Life in London somehow feels more relaxed and less chaotic than life at home.
My first few months here were a period of adjustment and included the usual difficulties of moving to an entirely new location.
I’ve learned how difficult it is to get housing as a foreigner, especially as a freelance writer (in my case) or someone without a high-paying job or promotion. For example, one often cannot get an address without a UK bank account, but one cannot get a UK bank account without an existing UK address.
And your credit starts all over again as soon as you move here. At 33, I was treated like an 18-year-old with no financial background. And I was asked to pay six months’ rent up front – nearly $10,000 (around £8,000) – for a studio flat in East London costing £1,100 a month.
Right off the bat, my Americanness—particularly my pronunciation of “tomato”—became the playful laughing stock of new friends, acquaintances, and classmates. During the writing workshops in my master’s program, some of my classmates spent more time correcting my spelling (e.g. “color” to “color”) than meaningfully critique my work.
I didn’t mind; I was proud of where I came from. And overall I felt very welcome here. I slowly made friends, started dating, and part-time worked in the kitchen to earn some extra money.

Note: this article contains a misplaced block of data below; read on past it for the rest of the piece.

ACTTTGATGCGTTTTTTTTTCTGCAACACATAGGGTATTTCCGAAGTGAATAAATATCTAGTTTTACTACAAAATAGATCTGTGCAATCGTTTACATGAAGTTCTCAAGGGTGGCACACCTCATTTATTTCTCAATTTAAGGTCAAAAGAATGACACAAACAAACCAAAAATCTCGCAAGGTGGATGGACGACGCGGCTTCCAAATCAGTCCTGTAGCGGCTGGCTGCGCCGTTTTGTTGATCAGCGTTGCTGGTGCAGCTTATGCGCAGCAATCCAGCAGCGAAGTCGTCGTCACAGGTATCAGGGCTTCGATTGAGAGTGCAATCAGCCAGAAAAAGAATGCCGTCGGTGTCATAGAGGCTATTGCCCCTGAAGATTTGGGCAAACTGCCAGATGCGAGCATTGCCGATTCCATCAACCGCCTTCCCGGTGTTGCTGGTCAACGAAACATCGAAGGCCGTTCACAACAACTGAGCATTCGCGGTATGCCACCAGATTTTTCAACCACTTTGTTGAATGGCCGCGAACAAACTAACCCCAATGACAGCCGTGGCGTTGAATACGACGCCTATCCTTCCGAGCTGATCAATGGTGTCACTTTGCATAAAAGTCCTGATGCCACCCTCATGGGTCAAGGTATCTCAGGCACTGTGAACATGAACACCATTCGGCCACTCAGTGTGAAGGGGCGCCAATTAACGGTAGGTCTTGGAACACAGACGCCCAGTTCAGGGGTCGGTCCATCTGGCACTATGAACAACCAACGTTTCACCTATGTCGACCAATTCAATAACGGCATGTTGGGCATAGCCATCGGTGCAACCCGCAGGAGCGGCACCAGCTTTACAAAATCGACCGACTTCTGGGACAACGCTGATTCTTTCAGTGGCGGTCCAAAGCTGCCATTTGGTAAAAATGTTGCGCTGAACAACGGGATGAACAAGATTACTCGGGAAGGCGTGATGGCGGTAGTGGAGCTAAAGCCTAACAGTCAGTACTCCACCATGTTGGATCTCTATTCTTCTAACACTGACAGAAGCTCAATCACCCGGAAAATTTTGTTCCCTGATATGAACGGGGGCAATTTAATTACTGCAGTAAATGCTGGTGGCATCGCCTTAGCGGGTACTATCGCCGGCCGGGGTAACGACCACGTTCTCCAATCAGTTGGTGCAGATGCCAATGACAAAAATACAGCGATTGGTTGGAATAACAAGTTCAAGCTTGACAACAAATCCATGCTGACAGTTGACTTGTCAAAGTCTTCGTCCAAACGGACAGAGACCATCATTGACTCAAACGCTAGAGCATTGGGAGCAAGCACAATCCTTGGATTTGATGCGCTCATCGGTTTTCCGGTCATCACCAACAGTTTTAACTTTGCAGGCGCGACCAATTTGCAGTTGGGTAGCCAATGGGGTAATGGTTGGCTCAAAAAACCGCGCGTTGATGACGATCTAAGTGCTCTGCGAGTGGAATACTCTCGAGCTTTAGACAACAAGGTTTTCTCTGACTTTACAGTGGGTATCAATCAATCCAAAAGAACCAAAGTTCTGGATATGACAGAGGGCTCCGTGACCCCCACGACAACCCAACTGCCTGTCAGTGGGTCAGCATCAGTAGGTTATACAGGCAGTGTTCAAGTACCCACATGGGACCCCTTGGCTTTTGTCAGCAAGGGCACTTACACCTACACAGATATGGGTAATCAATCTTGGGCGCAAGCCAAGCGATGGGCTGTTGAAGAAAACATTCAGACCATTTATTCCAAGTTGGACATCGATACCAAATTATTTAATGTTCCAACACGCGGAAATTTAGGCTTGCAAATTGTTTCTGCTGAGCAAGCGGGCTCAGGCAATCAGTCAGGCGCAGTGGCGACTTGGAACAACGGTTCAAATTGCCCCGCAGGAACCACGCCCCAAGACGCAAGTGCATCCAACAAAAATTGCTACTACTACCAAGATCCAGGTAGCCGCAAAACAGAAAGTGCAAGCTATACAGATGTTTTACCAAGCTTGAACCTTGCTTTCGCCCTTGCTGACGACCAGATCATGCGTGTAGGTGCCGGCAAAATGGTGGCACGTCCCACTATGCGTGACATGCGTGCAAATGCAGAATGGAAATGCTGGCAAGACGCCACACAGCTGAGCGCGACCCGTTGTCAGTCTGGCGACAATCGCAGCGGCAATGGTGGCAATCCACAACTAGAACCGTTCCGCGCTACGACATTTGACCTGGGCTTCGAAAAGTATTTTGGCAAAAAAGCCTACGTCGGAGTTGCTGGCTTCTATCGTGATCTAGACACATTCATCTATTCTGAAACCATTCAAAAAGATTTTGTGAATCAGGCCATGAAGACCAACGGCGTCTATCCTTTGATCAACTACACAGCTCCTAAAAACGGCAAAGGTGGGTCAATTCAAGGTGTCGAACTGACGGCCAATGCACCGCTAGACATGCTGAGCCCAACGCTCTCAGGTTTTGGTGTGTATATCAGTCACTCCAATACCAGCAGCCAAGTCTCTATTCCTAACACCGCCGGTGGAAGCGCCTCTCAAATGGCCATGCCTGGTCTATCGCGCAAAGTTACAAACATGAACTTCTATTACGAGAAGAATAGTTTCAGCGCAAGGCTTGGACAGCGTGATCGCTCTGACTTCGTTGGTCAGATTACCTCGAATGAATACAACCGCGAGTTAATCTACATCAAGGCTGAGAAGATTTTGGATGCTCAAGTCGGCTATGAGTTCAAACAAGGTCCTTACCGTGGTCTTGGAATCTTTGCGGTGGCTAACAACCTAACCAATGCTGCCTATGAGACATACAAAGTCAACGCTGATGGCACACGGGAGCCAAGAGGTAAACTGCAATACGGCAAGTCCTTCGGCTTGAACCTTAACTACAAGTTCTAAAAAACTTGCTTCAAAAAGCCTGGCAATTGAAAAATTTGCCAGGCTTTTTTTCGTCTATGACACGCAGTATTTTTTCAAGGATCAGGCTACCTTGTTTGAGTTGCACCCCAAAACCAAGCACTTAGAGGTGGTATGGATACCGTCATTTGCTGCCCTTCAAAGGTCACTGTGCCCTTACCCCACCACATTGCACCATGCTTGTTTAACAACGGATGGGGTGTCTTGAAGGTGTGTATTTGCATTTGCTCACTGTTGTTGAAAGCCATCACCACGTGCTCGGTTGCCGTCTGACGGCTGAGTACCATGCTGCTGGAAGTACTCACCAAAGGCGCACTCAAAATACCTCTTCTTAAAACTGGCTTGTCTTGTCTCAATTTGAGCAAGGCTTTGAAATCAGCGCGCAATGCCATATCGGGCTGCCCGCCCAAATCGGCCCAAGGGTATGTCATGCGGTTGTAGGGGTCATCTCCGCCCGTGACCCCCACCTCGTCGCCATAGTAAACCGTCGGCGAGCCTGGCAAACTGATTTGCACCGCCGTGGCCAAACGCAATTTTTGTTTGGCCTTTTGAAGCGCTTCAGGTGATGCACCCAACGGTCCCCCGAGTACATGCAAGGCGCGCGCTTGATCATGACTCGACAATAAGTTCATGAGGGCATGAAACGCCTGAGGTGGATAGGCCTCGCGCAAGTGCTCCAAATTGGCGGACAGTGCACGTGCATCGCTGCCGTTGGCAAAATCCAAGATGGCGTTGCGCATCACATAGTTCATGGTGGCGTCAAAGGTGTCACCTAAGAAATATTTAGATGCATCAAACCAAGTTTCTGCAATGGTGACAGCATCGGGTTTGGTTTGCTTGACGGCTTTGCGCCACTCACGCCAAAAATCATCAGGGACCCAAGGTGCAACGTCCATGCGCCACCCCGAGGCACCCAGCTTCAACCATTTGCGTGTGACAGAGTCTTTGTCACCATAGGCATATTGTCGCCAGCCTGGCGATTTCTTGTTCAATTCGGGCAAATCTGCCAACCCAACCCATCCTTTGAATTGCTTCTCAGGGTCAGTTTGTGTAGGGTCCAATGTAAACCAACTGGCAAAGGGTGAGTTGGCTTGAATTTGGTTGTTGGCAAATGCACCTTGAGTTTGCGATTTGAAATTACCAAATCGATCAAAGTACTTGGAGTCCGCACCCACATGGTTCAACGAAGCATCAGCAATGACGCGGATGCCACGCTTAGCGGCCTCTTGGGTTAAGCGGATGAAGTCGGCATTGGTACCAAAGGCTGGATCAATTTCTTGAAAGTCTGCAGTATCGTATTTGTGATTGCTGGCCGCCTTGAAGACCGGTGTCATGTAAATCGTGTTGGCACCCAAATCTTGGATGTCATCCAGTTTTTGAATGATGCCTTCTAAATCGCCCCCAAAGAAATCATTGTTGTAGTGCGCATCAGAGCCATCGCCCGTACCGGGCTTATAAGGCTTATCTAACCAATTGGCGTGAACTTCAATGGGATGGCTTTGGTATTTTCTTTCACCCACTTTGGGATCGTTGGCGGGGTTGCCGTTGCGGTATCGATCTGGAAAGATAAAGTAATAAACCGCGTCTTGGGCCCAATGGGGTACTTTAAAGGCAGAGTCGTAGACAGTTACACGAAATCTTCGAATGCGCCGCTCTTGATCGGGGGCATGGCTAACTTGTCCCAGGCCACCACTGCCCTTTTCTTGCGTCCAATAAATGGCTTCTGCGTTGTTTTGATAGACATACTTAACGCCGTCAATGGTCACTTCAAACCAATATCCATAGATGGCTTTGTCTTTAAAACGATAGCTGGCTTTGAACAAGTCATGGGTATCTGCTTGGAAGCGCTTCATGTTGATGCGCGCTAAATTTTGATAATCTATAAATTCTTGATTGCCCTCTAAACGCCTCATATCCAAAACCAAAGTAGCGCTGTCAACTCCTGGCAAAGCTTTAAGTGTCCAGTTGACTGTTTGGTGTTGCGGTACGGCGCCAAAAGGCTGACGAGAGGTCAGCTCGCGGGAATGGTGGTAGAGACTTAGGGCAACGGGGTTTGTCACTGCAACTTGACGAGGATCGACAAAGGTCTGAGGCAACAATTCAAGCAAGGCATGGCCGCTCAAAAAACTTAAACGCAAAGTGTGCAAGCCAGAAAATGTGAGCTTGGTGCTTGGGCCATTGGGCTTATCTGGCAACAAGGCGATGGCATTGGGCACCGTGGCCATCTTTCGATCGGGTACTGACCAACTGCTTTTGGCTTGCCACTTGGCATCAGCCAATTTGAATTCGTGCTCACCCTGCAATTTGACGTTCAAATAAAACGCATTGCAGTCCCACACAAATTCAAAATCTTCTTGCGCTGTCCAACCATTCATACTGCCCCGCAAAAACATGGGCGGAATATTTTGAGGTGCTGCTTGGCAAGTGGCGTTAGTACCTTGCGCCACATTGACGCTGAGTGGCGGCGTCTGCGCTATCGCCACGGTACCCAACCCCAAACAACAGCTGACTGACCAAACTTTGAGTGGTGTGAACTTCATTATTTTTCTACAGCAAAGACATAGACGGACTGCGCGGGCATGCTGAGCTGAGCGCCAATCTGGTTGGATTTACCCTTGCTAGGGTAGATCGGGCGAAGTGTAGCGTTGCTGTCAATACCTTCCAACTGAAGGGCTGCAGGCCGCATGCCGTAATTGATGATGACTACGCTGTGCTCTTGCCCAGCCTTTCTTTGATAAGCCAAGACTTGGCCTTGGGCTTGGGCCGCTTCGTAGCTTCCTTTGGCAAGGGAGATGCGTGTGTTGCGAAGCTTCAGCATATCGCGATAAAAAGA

That blow stopped everything. My face was so bruised and swollen that I could not eat. And I was diagnosed with a severe concussion and told to stop working and studying for three to four weeks.
I got severe headaches every time I used my phone or computer, and I lived in a kind of harrowing, depressed state that lasted for months: I frequently locked myself out of my apartment and stumbled over my words. It felt almost impossible to complete my degree—although I managed it, in part because any interruption in my studies meant I had to leave the country—and I barely got any of it in my sophomore semester.
Eventually, the worst concussion gave way to manic depression and extreme anxiety. I was afraid to walk alone after dark and imagined worst-case scenarios everywhere I went. Most of that anxiety finally went away with time and talk therapy.
But 16 months later, one effect remains: I am deeply ashamed and afraid of my American accent.
I’ve watched myself alter my speech: I’ve raised the ends of sentences, hardened my Ts, and adjusted my tone to sound as English as possible. Of course, part of that is simply because I live here and absorb my surroundings.
Other Americans I’ve met have also changed their accents slightly. We all adapt and assimilate. But mine feels particularly emotionally charged.